Peru is an enchanting country with friendly people, amazing food and breathtaking ruins.
I visited Lima (one night), Cusco (two days), and Machu Picchu (one day), and Iquitos (three days). We went in August and had amazing weather. The best time to visit is during the Peruvian winter because it’s their dry season and less likely to rain – from May to September.
The question I asked the most before my trip to Peru and people ask me the most about my trip: Do you need to book your trip to Machu Picchu in advance? No.
Here is the longer answer. July and August is the high season to visit Machu Picchu. My internet research told me I should book something in advance to be safe. This is what we did. But what I found out when I got there is that you don’t need to – even during high season. Even though tour companies should not double sell tickets, they do. I could not get a clear answer, but my understanding is the government legally only allows about 3,000 tickets to be sold a day. These tickets are split between 6 a.m.-noon entry or noon-5:30 p.m. In reality, they sell about double this amount and about 6,000 people actually visit a day. This practice means that even if you don’t plan in advance, you can always buy a ticket when you get to Peru.
I like booking things in-country because you get much better local advice and can compare pricing for a competitive advantage. Remember my trip to the Atacama Desert in Chile? We booked all of our tours when we got there. Doing this method works well, but does require you budget some time to doing this instead of exploring.
Our time in Peru was limited, so we decided we would go ahead and book in advance. We booked our tour through Lorenzo Expeditions. The tour was pretty run-of-the-mill. Our group size was small. However, we were paired with a few Spanish-speakers so our guide had to keep switching between Spanish and English, which meant it took double the time to explain things to us.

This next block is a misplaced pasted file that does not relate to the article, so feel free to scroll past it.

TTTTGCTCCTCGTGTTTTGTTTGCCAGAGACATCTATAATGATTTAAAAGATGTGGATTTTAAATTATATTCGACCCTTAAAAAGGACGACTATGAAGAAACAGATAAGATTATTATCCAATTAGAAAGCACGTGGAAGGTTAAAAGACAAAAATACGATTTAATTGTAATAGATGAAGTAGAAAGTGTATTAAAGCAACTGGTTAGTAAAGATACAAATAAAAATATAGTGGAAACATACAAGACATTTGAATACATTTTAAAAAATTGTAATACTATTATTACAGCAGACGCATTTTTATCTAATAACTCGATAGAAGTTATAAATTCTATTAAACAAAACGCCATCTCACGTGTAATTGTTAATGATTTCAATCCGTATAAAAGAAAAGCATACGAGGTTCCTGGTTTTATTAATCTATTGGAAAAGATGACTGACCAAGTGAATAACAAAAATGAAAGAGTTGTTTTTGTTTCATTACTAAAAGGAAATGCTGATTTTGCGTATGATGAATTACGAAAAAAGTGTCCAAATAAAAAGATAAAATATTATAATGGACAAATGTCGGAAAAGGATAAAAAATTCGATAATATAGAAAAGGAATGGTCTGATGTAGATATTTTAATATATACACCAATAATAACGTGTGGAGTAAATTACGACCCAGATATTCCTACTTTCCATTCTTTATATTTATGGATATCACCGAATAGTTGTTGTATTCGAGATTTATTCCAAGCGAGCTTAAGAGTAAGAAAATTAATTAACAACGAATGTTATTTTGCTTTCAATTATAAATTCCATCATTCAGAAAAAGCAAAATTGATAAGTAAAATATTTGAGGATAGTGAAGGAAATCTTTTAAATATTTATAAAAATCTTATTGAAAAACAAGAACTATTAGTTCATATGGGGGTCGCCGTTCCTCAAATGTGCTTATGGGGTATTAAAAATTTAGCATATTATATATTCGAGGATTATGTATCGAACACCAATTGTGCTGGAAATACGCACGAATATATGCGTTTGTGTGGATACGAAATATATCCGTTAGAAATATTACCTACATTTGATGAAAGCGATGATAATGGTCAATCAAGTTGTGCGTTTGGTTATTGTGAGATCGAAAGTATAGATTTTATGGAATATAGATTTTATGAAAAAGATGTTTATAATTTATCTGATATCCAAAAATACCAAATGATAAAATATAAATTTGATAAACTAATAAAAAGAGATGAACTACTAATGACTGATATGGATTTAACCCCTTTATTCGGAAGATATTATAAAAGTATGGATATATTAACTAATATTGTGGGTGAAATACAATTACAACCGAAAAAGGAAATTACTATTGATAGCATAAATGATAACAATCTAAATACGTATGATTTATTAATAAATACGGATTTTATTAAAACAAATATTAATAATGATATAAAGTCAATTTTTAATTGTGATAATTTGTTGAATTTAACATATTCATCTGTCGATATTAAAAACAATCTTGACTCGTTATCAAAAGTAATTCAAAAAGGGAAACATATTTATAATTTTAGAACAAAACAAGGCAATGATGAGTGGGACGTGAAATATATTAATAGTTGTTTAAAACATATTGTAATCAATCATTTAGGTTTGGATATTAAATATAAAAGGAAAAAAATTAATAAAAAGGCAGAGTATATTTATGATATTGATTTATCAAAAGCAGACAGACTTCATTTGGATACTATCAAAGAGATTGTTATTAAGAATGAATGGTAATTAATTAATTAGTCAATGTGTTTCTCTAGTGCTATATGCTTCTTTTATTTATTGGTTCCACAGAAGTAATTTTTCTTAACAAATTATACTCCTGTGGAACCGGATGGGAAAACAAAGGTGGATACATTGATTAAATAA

I would have loved to have hiked the Inca trail to Machu Picchu, but we didn’t have enough time. People we spoke with who did the trial said it was very challenging! If you are an experienced hiker and have the time, I would recommend doing the hike.
We spent a day in Cusco before travelling to Aguas Caliente, the small town at the foot of the mountain to Machu Picchu.
In Cusco, we stayed at the Ramada in the center of the city. The historic area is relatively small and easy to walk around. We spent a day exploring walking the art district, Plaza de Armas and San Pedro Market. On our way to Aguas Caliente, most tour companies will stop in the Sacred Valley. Our tour company also stopped at an animal rescue center, giving us an opportunity to feed llamas, watch Condors fly and purchase cruelty-free fur accessories (scarfs/hats).
When you get to Aguas Caliente, go to their food market, which is a two-story building close to the train tracks. On the first level, it’s a Peruvian farmer’s market selling vegetables, fruit and meat. On the second level, it’s a food court with local vendors selling amazing Peruvian food for only a few sol (their dollar). We made the mistake of eating at a restaurant, which will charge U.S. prices for food. We discovered the food court on our second day and only ate there for the rest of our time in Aguas Caliente.
Packing Tips for Machu Picchu:
- Wear layers – It’s cold in the mornings, but it will warm up throughout the day.
- Hiking Boots – Pack good hiking boots because there are so many trails and several mountains you can explore. We spent a full day on top of the mountain.
- Backpack – You have to leave Machu Picchu in order to use the restroom or purchase food and your tickets only allow for two entries. Bring a backpack and pack everything you think you’ll need for the day.
The last leg of our trip was Iquitos.
We stayed at the Irapay Amazon Eco-Lodge, which is at the edge of the Amazon rainforest. The lodge is nice and sterile like a resort. Unfortunately, my partner and I prefer to be closer to the wild. If you are like us, then I’d recommend you stay at the Treehouse Lodge. They book out really far in advance; therefore, I’d recommend you make your reservations early. We couldn’t get space for our travel dates, which is why we stayed at Irapay. We organized our jungle tours through the eco-lodge, including a boat tour to spot pink dolphins, explore primal forest and visit an animal conservation.
Any eco-lodge you stay at will offer tours so you don’t have to plan them as well.
Peru is a beautiful country, and I highly recommend visiting.